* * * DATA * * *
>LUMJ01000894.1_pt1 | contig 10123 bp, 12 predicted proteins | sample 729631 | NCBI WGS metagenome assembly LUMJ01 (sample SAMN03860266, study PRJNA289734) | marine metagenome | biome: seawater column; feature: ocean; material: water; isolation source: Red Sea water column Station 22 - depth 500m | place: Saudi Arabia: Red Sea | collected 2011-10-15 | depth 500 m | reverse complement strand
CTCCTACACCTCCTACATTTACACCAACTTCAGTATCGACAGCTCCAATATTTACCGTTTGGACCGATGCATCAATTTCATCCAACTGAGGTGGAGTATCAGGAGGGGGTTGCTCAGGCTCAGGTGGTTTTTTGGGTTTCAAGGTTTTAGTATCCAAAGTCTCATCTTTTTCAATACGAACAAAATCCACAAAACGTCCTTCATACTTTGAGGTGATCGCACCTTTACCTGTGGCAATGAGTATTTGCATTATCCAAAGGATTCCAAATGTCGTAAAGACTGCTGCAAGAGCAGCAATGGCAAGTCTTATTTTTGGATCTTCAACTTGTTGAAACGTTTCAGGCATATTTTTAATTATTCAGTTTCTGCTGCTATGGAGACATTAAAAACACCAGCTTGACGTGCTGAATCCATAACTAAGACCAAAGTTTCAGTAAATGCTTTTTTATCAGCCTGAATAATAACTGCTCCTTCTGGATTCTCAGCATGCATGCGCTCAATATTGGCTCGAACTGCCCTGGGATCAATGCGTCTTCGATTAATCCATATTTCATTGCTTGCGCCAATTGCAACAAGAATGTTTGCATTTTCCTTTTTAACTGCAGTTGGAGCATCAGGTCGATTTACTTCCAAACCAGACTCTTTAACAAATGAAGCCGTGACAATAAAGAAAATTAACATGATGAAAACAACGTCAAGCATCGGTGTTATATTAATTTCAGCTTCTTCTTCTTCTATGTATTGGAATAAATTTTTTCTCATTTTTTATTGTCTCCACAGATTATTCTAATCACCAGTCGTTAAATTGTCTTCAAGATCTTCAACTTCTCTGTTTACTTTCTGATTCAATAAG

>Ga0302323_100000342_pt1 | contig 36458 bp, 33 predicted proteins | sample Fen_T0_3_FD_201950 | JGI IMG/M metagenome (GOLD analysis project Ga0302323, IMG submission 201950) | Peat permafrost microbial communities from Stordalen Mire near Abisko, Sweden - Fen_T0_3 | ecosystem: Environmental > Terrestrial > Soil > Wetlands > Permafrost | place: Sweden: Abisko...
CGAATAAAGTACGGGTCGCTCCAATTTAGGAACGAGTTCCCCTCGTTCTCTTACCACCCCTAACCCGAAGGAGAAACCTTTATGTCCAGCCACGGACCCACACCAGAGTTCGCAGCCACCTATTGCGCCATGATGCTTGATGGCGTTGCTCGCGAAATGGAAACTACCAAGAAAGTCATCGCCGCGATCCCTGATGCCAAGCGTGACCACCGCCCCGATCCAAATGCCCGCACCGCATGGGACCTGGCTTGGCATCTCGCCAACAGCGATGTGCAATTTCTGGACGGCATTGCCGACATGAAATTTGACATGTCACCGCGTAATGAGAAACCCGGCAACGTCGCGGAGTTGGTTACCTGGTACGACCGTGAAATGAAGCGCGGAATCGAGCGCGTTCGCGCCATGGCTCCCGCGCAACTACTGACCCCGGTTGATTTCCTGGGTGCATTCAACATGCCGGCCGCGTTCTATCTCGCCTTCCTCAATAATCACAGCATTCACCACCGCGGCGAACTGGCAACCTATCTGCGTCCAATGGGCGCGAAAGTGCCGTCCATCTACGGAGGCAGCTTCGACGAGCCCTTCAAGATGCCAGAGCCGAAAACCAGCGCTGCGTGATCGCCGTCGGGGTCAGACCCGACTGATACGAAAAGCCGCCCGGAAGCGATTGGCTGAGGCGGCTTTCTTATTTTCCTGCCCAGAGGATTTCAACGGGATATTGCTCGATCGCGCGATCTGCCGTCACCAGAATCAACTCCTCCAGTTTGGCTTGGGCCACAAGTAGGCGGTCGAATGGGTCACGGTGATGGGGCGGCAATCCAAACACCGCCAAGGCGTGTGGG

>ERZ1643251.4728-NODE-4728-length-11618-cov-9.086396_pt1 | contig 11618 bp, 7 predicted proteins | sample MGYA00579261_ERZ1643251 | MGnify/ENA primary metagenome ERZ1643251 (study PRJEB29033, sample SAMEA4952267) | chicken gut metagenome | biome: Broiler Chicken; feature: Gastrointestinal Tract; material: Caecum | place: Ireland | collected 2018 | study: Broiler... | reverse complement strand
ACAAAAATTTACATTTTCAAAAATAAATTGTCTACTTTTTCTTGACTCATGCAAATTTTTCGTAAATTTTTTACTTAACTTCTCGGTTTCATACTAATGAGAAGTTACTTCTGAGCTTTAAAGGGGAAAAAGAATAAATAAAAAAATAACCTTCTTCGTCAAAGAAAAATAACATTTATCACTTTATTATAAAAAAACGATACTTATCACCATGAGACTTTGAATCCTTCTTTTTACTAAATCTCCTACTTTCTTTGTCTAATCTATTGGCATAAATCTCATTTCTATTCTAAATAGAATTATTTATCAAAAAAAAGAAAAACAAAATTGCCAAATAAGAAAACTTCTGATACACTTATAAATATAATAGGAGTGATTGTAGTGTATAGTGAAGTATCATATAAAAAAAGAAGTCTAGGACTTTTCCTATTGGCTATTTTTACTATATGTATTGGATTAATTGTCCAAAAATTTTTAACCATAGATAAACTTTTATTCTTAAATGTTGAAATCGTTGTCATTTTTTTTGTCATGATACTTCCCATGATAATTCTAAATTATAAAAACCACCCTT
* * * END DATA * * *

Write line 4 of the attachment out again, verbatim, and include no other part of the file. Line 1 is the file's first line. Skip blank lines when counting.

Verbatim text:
CGAATAAAGTACGGGTCGCTCCAATTTAGGAACGAGTTCCCCTCGTTCTCTTACCACCCCTAACCCGAAGGAGAAACCTTTATGTCCAGCCACGGACCCACACCAGAGTTCGCAGCCACCTATTGCGCCATGATGCTTGATGGCGTTGCTCGCGAAATGGAAACTACCAAGAAAGTCATCGCCGCGATCCCTGATGCCAAGCGTGACCACCGCCCCGATCCAAATGCCCGCACCGCATGGGACCTGGCTTGGCATCTCGCCAACAGCGATGTGCAATTTCTGGACGGCATTGCCGACATGAAATTTGACATGTCACCGCGTAATGAGAAACCCGGCAACGTCGCGGAGTTGGTTACCTGGTACGACCGTGAAATGAAGCGCGGAATCGAGCGCGTTCGCGCCATGGCTCCCGCGCAACTACTGACCCCGGTTGATTTCCTGGGTGCATTCAACATGCCGGCCGCGTTCTATCTCGCCTTCCTCAATAATCACAGCATTCACCACCGCGGCGAACTGGCAACCTATCTGCGTCCAATGGGCGCGAAAGTGCCGTCCATCTACGGAGGCAGCTTCGACGAGCCCTTCAAGATGCCAGAGCCGAAAACCAGCGCTGCGTGATCGCCGTCGGGGTCAGACCCGACTGATACGAAAAGCCGCCCGGAAGCGATTGGCTGAGGCGGCTTTCTTATTTTCCTGCCCAGAGGATTTCAACGGGATATTGCTCGATCGCGCGATCTGCCGTCACCAGAATCAACTCCTCCAGTTTGGCTTGGGCCACAAGTAGGCGGTCGAATGGGTCACGGTGATGGGGCGGCAATCCAAACACCGCCAAGGCGTGTGGG